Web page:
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ScyllaDB is a NoSQL peer to peer distributed database, designed to handle big-data without having a single point of failure. Even if a hardware or network failure occurs, the system provides high Availability.

The database is designed around several core principles:

  • High Scalability – the system must scale both horizontally (adding more nodes) as well as vertically (make optimal use of modern multi-core, multi-CPU node architectures, and high-capacity storage devices).
  • High Availability – the system should have low latency and remain highly accessible for operations even if one or more nodes are in a failure state, or if there is a network failure.
  • High performance – the system should run as close to the hardware as possible to deliver low and consistent latency as well as very high throughput.
  • Low Maintenance – the system should include ease-of-use features, such as autonomous capabilities and automated facilities, for example, the ability to intelligently configure itself and tune its performance.

If most ScyllaDB commands and features seem familiar to Apache Cassandra® users, it is for a good reason. ScyllaDB was designed to be fully API-level compliant with Cassandra.

Hands-on: set up a three-node cluster

Throughout this lesson, we’ll use Docker to set up two clusters and demonstrate the different topics. Initially, we’ll set up a three-node ScyllaDB cluster, and later we’ll set up a multi-dc cluster. As a reminder, please ensure that your environment meets the following prerequisites:

  1. Docker for Linux, Mac, or Windows. Please note that running in ScyllaDB in Docker is only recommended to evaluate and try ScyllaDB. For best performance, a regular OS install is recommended.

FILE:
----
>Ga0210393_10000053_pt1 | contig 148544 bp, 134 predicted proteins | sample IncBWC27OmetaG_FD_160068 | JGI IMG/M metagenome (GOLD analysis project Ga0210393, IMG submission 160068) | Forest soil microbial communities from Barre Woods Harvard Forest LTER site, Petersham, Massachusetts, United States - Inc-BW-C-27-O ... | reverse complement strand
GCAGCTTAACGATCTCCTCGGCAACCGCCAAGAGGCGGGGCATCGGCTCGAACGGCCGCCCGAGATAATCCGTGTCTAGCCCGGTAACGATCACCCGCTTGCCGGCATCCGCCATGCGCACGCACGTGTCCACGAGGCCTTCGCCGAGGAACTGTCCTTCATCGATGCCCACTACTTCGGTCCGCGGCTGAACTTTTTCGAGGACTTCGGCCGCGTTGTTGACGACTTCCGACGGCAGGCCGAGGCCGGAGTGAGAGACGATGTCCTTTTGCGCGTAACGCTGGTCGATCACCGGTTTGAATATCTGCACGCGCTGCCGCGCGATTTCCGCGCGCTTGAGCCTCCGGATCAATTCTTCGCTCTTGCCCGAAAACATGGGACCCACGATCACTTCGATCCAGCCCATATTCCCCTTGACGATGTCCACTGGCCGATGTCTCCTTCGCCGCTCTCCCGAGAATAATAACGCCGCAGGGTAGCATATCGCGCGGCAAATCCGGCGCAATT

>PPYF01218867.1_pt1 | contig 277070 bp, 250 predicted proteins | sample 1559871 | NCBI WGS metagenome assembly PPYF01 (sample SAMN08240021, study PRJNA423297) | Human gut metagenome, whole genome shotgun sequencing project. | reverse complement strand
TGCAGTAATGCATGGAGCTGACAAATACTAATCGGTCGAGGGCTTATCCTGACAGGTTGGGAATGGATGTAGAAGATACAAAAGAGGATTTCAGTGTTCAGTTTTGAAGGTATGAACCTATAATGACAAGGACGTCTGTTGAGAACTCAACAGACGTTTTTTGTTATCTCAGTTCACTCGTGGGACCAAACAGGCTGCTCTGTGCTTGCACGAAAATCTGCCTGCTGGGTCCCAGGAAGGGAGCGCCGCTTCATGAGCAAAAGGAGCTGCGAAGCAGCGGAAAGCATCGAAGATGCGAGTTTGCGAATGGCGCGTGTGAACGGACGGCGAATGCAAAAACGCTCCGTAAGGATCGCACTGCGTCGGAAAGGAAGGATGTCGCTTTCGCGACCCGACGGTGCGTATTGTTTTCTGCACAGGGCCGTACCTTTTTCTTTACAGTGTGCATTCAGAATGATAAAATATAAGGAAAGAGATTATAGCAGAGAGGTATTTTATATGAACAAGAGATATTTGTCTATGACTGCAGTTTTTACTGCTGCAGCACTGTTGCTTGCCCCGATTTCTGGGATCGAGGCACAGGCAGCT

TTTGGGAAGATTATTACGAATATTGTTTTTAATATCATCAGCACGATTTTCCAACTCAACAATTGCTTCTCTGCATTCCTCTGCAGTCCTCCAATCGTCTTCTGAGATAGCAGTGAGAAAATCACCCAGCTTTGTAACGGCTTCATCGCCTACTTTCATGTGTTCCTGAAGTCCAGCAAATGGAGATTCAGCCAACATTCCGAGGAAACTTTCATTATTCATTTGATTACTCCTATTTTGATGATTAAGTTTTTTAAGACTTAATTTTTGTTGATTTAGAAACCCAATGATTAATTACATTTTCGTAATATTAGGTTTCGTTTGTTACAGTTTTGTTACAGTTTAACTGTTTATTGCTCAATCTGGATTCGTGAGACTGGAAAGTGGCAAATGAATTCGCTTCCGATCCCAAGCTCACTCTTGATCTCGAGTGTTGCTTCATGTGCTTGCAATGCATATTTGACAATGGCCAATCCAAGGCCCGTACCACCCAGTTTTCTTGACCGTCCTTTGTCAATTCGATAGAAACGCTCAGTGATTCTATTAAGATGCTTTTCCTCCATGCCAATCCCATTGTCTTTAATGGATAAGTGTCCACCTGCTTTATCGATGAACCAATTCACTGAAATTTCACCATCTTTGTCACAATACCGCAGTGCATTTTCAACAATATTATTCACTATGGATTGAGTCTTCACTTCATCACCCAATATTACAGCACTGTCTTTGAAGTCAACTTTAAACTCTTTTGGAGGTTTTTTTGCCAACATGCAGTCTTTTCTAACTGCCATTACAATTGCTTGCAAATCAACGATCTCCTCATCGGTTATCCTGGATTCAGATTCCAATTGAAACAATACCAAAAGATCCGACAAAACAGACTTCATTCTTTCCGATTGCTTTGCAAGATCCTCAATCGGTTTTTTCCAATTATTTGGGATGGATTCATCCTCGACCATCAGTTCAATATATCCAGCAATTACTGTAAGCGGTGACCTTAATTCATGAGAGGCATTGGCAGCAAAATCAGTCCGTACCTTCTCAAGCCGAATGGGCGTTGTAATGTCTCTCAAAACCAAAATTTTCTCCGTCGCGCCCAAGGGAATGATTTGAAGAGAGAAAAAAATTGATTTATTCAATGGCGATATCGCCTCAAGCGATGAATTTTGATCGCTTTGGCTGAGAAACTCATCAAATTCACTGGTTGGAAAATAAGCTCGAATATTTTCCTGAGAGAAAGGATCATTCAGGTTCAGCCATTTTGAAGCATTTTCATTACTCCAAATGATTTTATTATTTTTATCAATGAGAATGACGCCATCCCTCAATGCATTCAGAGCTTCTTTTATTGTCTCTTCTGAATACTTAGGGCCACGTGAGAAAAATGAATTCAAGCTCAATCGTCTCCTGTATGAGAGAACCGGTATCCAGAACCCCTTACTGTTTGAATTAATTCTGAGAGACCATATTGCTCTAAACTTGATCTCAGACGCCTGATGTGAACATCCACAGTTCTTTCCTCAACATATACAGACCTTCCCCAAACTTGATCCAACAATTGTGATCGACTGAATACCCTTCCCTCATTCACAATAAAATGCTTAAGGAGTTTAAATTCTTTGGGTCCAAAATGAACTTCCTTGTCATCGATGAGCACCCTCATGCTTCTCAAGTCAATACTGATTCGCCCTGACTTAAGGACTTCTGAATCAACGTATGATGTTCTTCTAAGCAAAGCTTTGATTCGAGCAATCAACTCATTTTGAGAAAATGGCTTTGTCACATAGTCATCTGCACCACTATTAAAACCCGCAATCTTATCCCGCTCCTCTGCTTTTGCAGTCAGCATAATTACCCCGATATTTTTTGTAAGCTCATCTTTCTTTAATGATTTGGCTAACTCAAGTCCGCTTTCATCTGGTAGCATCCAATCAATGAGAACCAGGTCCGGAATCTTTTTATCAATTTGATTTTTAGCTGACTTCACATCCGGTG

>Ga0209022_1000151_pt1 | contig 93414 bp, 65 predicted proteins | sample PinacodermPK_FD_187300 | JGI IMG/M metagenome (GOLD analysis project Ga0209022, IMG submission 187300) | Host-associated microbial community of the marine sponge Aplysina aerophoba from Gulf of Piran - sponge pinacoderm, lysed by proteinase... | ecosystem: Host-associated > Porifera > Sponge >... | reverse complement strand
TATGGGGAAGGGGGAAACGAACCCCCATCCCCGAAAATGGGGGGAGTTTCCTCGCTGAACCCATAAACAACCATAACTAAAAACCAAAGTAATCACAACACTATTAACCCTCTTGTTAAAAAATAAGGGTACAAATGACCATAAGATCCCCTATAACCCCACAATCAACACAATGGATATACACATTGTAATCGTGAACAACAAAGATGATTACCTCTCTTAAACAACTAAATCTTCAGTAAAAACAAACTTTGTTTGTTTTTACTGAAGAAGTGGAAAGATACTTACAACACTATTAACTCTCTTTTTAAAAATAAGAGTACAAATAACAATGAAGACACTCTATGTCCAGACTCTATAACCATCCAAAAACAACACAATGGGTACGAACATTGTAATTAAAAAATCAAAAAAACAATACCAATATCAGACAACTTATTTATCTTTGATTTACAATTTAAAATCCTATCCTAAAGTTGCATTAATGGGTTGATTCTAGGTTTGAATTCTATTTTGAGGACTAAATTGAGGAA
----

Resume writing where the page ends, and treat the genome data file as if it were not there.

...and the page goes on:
2. 3GB of RAM or greater for Docker
  3. If you are using Linux, you will need docker-compose.

Before starting the cluster, make sure the aio-max-nr value is high enough (1048576 or more).
This parameter determines the maximum number of allowable Asynchronous non-blocking I/O (AIO) concurrent requests by the Linux Kernel, and it helps ScyllaDB perform in a heavy I/O workload environment.
Check the value:

cat /proc/sys/fs/aio-max-nr

If it needs to be changed:

echo "fs.aio-max-nr = 1048576" >> /etc/sysctl.conf
sysctl -p /etc/sysctl.conf

We’ll start by setting up a 3-node ScyllaDB Docker cluster. If you already have the cluster set up, you can skip this step. Set up a Docker Container with one node, called scylla-node1:

docker run --name scylla-node1 -d scylladb/scylla:5.2.0

Create two more nodes, scylla-node2 and scylla-node3, and add them to the cluster of scylla-node1. The command “$(docker inspect –format='{{ .NetworkSettings.IPAddress }}’ scylla-node1)” translates to the IP address of scylla-node1:

docker run --name scylla-node2 -d scylladb/scylla:5.2.0 --seeds="$(docker inspect --format='{{ .NetworkSettings.IPAddress }}' scylla-node1)" 
docker run --name scylla-node3 -d scylladb/scylla:5.2.0 --seeds="$(docker inspect --format='{{ .NetworkSettings.IPAddress }}' scylla-node1)" 

That’s it. The cluster is set up. So what’s a Node?